One thing I’ve learned about God and Christian writers is that we need to live the story before we can write about it. Unless we live it, struggle through it, fall on our knees before him and seek his strength, we don’t have a story to write!
Some authors take those lessons and put them into a children’s book of hope, or values.
Some weave lessons learned through fictional plots, slipping godly concepts into the readers’ minds.
I journalled my lessons as they were happening. Mom had dementia. She and I had never been friends, but God positioned me to be the one to care for her. It was not an easy time, but it sure was a God time.
My story about Mom and my struggles as her caregiver became the topic of many blog posts as we navigated the convoluted reality of dementia. My journal eventually grew into a book. It fit the Word Alive Press contest criteria, so I tidied up the manuscript and sent it off. In my mind, I was closing a chapter by completing the project.
Ask anyone these days, and they’ll agree. Dementia and the accompanying caregiver shortage qualify as hot topics.
When I was living it, I wasn’t thinking of hot topics and opportunity. But once my book, The Reluctant Caregiver, was published through the WAP 2014 Non-Fiction contest, the results of hot-topic writing exploded. Doors didn’t just open. People actually reached out and dragged me through them.
As an introvert, I have to be honest and say it hasn’t been easy. I’m not an ambitious person. Being front and centre isn’t what I’d call my comfort zone. It’s only with God that I’ve been able to manage the past couple of years. I have been stretched, but he’s been faithful.
I posted a blog titled, Caregiving – My Unpopular Opinion. Who knew that magazines planning an edition on a particular topic have researchers who surf the net looking for opinion pieces with differing approaches? Alberta Views contacted me and asked permission to use my blog post in their edition on Health Care in Alberta.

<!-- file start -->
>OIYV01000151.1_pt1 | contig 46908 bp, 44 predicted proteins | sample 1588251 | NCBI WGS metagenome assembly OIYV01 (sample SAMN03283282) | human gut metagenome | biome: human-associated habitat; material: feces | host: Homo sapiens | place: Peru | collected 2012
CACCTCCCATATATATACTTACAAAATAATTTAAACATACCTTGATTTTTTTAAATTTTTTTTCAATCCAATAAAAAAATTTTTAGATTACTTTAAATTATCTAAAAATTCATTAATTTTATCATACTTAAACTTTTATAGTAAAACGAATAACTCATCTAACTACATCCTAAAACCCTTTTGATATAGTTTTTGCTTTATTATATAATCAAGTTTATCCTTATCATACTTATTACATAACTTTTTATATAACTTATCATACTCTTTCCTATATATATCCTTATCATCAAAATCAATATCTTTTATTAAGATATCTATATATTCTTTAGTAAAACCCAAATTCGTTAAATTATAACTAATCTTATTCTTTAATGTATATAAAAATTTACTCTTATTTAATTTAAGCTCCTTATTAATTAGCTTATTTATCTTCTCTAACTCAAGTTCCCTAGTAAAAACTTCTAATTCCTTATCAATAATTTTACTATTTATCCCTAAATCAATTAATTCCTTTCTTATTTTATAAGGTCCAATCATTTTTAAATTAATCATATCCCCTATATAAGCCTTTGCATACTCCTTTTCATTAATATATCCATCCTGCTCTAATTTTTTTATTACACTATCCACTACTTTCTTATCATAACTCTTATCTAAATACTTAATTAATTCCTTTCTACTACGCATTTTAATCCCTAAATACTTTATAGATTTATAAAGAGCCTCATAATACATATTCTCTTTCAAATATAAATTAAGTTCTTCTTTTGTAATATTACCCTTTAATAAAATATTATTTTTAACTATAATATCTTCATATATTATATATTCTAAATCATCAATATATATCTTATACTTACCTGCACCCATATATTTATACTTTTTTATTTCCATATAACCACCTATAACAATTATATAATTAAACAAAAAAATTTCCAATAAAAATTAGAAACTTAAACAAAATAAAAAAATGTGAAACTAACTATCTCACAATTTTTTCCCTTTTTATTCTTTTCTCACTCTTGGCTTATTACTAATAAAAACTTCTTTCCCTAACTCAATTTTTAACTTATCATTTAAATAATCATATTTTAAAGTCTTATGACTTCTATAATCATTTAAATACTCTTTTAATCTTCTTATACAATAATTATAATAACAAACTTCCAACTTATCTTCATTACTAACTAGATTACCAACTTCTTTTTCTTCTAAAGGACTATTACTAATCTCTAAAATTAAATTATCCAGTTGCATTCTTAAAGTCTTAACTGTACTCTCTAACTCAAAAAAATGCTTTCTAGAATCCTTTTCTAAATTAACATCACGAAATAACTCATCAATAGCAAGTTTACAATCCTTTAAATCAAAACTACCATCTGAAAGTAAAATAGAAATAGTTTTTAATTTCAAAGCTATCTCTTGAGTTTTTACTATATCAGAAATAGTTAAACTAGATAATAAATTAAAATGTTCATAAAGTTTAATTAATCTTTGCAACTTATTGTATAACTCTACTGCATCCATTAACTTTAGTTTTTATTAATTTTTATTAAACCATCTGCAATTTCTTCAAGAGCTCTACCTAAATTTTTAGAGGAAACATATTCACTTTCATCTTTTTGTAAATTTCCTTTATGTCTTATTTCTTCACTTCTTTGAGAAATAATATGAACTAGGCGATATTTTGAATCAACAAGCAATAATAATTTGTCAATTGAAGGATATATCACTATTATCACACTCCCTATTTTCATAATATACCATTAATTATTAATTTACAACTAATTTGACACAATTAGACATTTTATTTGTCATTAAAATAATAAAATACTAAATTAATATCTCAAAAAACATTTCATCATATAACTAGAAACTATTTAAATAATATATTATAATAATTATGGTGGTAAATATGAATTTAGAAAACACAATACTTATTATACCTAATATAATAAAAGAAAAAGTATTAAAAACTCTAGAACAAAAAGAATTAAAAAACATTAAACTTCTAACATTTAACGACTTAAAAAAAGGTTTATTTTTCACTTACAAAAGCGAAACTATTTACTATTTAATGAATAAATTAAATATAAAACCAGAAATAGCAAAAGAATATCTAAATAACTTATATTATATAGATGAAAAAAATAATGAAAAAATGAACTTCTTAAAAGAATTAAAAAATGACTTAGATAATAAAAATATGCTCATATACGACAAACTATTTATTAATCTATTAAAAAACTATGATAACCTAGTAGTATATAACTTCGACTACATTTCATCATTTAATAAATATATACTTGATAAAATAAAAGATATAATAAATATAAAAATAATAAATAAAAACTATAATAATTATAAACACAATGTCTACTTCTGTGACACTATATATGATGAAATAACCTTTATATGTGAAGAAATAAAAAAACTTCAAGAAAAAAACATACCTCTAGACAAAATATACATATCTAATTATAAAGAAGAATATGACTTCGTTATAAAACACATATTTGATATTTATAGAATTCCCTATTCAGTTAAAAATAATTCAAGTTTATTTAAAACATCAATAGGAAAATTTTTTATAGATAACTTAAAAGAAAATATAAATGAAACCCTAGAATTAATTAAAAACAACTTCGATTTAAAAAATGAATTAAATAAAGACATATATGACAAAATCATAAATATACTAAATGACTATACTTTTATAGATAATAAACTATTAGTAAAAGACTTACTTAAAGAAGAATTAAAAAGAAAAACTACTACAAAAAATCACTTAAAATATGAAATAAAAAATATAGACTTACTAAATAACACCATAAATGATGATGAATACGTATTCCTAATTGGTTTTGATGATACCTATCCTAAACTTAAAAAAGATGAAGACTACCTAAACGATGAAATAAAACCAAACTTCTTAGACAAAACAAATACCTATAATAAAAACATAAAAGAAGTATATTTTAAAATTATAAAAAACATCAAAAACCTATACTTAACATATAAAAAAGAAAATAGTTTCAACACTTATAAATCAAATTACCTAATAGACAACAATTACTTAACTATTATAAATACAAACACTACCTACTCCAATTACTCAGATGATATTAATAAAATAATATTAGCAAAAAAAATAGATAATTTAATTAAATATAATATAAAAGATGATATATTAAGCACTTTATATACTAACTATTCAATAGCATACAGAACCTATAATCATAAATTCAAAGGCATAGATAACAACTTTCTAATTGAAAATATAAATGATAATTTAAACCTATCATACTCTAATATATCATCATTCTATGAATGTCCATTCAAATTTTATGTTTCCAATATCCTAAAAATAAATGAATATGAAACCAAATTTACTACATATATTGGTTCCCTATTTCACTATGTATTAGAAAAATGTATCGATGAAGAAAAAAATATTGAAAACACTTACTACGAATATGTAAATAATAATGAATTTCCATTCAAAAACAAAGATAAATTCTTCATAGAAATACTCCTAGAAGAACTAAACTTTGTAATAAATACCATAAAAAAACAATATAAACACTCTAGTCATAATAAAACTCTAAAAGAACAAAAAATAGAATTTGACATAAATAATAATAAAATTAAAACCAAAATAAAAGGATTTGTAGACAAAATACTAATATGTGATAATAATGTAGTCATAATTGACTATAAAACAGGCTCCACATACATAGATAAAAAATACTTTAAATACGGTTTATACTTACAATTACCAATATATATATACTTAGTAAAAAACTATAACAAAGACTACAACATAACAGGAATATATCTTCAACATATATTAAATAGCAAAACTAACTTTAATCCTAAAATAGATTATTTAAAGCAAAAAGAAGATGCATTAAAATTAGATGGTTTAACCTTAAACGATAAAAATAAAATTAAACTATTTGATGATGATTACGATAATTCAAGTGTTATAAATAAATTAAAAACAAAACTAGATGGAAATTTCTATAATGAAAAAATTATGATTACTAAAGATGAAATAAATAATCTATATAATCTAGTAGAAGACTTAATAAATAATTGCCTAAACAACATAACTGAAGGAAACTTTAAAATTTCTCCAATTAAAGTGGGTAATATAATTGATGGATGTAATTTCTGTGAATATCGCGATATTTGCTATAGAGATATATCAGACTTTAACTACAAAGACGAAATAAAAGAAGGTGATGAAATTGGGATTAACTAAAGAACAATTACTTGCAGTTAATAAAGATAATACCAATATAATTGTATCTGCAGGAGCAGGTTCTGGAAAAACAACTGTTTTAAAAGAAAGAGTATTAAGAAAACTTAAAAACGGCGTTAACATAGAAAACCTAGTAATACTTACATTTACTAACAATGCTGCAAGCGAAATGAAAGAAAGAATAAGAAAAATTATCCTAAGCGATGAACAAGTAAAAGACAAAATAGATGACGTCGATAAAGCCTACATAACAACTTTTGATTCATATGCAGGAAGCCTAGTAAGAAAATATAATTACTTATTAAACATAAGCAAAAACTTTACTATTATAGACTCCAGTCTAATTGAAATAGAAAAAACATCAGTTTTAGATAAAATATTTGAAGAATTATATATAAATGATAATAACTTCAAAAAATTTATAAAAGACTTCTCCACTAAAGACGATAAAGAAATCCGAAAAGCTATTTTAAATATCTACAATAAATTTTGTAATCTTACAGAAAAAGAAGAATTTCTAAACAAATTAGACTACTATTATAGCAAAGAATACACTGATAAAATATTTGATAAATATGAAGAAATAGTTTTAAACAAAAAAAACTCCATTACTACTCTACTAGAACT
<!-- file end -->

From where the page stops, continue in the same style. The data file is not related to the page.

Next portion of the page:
WAP sent out press releases for my book, as part of their promotion. Insight Television picked it up as a hot topic and I had the privilege of being their guest in an hour long live interview, with call-in listeners asking questions, no less! (Yes, I had a lot of prayer coverage for that event!)
Somewhere in there I hooked up with Hope Stream Radio, and began as a weekly contributor to their programming, my little spot being called Not Me, Lord! (Yes, I’m reluctant in all aspects of my life.)
I donated a copy of my book to the Alberta Caregivers Association, for their new resource library. Next thing I knew, they’d provided my name as a speaker on caregiving and dementia. Through that connection I’ve spoken to medical students, doctors, health care professionals, and even sat as a panellist for a Town Hall meeting with the federal election candidates in my riding, presenting, you guessed it, the caregiver perspective on home care standards and caregiver supports.
One of those speaking engagements caught the attention a doctor who then took a stroll through my blog, bobbijunior.com. She sent one of the posts to Alberta Doctor’s Digest, who contacted me and asked if I’d expand it as an article on caregiver burnout. Writing is easier than speaking so I agreed. Being a storyteller, I made my points in the form of a story. After I sent it in, I began second-guessing myself. I mean, the audience was to be educated doctors! Was my story too juvenile for their esteemed magazine? It turns out it wasn’t. A few weeks later the publisher contacted me and requested a YouTube interview to be put online. YouTube? Goodness gracious! I survived it though, and now people can Google my name and see me in an interview.
Hot topic blog posts, hot topic interviews, hot topic opinions that don’t fit the norm will likely get you noticed. If, like me, you prefer to snuggle into your writing nook and wallow in crafting words, stay away from hot topics. The two just don’t go together.
But if the Lord’s calling you to live, to learn, and to write on something that’s on everyone’s mind, I guess you’d better listen and follow through. He’s got a plan, and, like me, you just might be part of it.
Bobbi Junior writes and speaks about caregiving through two life-altering experiences: a devastating accident which left her teenage daughter paralyzed, and the chaos, victory, and humour with which she helped her mother withstand the encroaching grip of dementia. Bobbi lives and works in Edmonton, Alberta. Visit her blog at bobbijunior.com.